In vivo inhibition followed by exogenous supplementation demonstrates galactopoietic effects of prolactin on mammary tissue and milk production in dairy cows.
Lollivier, V., Lacasse, P., Arizala, J.A., Lamberton, P., Wiart, S., Portanguen, J., Bruckmaier, R.M., and Boutinaud, M. (2015). "In vivo inhibition followed by exogenous supplementation demonstrates galactopoietic effects of prolactin on mammary tissue and milk production in dairy cows.", Journal of Dairy Science (JDS). doi : 10.3168/jds.2015-9853 Access to full text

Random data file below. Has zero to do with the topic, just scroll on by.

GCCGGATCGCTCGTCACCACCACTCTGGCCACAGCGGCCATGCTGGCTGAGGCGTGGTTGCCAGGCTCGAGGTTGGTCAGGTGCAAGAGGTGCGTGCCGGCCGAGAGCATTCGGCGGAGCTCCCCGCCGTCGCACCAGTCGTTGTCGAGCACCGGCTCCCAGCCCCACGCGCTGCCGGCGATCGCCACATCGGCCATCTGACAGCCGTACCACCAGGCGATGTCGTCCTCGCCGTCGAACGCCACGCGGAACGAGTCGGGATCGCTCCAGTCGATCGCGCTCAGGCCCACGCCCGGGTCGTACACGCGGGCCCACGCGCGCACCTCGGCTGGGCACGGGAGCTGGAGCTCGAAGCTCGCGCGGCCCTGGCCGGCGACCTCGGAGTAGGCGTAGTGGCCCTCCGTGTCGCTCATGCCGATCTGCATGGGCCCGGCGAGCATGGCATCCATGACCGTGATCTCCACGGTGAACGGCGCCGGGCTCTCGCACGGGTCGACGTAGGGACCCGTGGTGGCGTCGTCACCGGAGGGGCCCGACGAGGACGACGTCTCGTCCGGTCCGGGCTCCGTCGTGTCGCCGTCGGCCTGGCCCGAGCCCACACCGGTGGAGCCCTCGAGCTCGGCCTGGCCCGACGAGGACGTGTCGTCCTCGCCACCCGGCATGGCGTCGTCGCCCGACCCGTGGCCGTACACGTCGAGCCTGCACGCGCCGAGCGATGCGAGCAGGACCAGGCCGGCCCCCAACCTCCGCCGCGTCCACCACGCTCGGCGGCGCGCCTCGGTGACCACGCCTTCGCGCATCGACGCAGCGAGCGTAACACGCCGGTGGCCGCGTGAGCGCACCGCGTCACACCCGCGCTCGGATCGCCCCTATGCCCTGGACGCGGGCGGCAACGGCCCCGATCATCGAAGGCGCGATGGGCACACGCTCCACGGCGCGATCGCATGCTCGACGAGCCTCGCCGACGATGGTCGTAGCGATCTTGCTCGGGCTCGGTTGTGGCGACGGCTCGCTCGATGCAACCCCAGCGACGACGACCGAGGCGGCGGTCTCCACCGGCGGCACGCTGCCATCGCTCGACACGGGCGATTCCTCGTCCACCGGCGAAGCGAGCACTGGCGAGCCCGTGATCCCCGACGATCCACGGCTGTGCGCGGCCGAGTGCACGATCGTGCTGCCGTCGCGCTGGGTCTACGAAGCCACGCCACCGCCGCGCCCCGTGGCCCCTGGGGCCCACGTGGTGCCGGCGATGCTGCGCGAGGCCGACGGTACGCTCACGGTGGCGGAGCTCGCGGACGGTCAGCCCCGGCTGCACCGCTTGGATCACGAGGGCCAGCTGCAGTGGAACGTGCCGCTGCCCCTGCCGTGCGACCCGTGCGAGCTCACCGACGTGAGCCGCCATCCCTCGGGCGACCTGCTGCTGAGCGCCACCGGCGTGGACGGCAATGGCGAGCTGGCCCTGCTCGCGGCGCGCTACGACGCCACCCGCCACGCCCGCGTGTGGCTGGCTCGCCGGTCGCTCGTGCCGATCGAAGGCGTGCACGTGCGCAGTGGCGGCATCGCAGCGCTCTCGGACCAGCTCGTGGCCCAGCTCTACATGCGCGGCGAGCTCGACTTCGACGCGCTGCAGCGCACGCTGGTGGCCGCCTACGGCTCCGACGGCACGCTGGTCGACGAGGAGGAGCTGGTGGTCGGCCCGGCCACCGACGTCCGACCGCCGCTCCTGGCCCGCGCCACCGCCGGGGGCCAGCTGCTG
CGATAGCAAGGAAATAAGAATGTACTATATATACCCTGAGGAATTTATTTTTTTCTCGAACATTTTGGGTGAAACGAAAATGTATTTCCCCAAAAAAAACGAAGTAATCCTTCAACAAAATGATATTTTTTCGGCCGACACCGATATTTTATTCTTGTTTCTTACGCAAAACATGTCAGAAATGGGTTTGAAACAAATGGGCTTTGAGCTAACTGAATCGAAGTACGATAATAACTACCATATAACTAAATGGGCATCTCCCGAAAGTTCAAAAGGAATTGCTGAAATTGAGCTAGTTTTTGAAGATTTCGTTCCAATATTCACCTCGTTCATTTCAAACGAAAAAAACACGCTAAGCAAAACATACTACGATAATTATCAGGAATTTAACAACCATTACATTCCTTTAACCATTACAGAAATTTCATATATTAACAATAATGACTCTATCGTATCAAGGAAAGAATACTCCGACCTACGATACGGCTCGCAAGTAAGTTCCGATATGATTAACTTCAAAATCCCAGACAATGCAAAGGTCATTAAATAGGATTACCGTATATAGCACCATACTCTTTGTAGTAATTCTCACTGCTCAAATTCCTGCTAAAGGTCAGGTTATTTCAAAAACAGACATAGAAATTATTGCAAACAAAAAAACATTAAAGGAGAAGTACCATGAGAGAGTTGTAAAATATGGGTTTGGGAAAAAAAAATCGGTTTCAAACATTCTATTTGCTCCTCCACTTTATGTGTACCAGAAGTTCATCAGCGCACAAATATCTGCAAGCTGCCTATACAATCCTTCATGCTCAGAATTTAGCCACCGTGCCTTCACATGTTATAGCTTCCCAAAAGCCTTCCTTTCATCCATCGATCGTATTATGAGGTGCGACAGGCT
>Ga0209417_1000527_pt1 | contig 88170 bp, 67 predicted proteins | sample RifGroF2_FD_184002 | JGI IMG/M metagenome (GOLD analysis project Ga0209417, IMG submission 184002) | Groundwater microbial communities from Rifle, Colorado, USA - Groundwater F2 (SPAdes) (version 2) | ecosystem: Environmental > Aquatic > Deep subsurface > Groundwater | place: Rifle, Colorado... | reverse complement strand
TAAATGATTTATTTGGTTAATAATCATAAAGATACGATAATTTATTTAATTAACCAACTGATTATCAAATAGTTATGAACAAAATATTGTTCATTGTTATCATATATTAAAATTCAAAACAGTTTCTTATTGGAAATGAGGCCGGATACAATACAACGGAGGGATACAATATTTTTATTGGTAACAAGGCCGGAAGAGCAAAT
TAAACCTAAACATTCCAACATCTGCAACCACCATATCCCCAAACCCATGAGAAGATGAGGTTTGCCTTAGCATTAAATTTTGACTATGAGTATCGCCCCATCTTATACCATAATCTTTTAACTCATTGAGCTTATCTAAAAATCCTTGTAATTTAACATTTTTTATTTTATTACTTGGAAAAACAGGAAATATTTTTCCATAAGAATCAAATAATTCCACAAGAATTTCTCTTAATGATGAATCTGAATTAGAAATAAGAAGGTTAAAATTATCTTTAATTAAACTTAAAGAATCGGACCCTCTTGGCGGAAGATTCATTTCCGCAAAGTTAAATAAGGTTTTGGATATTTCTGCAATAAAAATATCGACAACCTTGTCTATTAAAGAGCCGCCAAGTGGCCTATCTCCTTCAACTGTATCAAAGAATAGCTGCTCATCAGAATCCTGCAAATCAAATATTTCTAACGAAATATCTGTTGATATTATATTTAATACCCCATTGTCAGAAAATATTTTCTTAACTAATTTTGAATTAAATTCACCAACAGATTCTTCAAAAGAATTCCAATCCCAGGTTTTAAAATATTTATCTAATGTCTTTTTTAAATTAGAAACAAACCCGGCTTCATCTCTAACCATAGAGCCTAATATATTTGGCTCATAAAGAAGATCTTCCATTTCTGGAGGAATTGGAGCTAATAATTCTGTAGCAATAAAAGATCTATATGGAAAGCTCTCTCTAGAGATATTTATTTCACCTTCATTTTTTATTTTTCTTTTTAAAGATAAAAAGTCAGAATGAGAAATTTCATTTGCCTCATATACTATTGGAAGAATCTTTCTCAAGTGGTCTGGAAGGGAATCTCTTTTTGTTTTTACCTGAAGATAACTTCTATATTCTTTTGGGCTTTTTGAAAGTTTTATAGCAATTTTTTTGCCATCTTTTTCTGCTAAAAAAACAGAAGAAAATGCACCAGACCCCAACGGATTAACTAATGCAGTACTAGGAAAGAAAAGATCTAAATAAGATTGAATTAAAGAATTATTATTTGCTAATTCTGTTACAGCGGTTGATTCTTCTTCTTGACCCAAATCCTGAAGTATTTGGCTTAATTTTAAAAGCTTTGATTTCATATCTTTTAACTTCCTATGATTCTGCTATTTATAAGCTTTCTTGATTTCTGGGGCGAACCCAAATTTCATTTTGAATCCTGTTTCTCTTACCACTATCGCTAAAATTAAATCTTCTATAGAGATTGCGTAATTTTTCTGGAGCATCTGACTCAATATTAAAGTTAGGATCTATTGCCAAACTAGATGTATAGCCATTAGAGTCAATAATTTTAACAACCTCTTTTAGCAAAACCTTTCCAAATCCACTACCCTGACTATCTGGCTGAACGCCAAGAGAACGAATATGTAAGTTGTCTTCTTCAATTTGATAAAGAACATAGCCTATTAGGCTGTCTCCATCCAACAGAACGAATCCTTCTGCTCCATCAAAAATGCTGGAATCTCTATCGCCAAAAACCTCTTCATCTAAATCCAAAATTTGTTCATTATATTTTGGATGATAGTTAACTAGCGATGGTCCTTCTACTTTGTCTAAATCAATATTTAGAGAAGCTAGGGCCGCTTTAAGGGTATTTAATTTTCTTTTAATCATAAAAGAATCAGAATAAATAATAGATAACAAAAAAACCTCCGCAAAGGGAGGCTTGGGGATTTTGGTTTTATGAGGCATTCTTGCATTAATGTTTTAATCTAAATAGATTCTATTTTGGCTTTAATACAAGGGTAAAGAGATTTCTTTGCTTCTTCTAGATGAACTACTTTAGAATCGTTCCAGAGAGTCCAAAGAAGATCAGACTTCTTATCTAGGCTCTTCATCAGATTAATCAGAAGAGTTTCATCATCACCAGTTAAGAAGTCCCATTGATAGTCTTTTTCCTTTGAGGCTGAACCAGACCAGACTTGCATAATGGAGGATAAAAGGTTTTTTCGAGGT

It has been previously shown that the long-term inhibition of milking-induced prolactin (PRL) release by quinagolide (QN), a dopamine agonist, reduces milk yield in dairy cows. To further demonstrate that PRL is galactopoietic in cows, we performed a short-term experiment that used PRL injections to restore the release of PRL at milking in QN-treated cows. Nine Holstein cows were assigned to treatments during three 5-d periods in a 3 × 3 Latin square design: 1) QN: twice-daily i.m. injections of 1 mg of QN; 2) QN-PRL: twice-daily i.m. injections of 1 mg of QN and twice-daily (at milking time) i.v. injections of PRL (2 µg/kg body weight); and 3) control: twice-daily injections of the vehicles. Mammary epithelial cells (MEC) were purified from milk so that their viability could be assessed, and mammary biopsies were harvested for immunohistological analyses of cell proliferation using PCNA and STAT5 staining. In both milk-purified MEC and mammary tissue, the mRNA levels of milk proteins and BAX were determined using real-time reverse-transcription PCR. Daily QN injections reduced milking-induced PRL release. The area under the PRL curve was similar in the control and PRL injection treatments, but the shape was different. The QN treatment decreased milk, lactose, protein, and casein production. Injections of PRL did not restore milk yield but tended to increase milk protein yield. In mammary tissue, the percentage of STAT5-positive cells was reduced during QN but not during QN-PRL in comparison with the control treatment. The percentage of PCNA-positive cells was greater during QN-PRL injections than during the control or QN treatment and tended to be lower during QN than during the control treatment. In milk-purified MEC, κ-casein and α-lactalbumin mRNA levels were lower during QN than during the control treatment, but during QN-PRL, they were not different from the control treatment. In mammary tissue, the BAX mRNA level was lower during QN-PRL than during QN. The number of MEC exfoliated into milk was increased by QN injections but tended to be decreased by PRL injections. Injections of PRL also increased the viability of MEC harvested from milk. Although PRL injections at milking could not reverse the effect of QN treatment on milk production, their effects on cell survival and exfoliation and on gene expression suggest that the effect of QN treatment on the mammary gland is due to QN's inhibition of PRL secretion.
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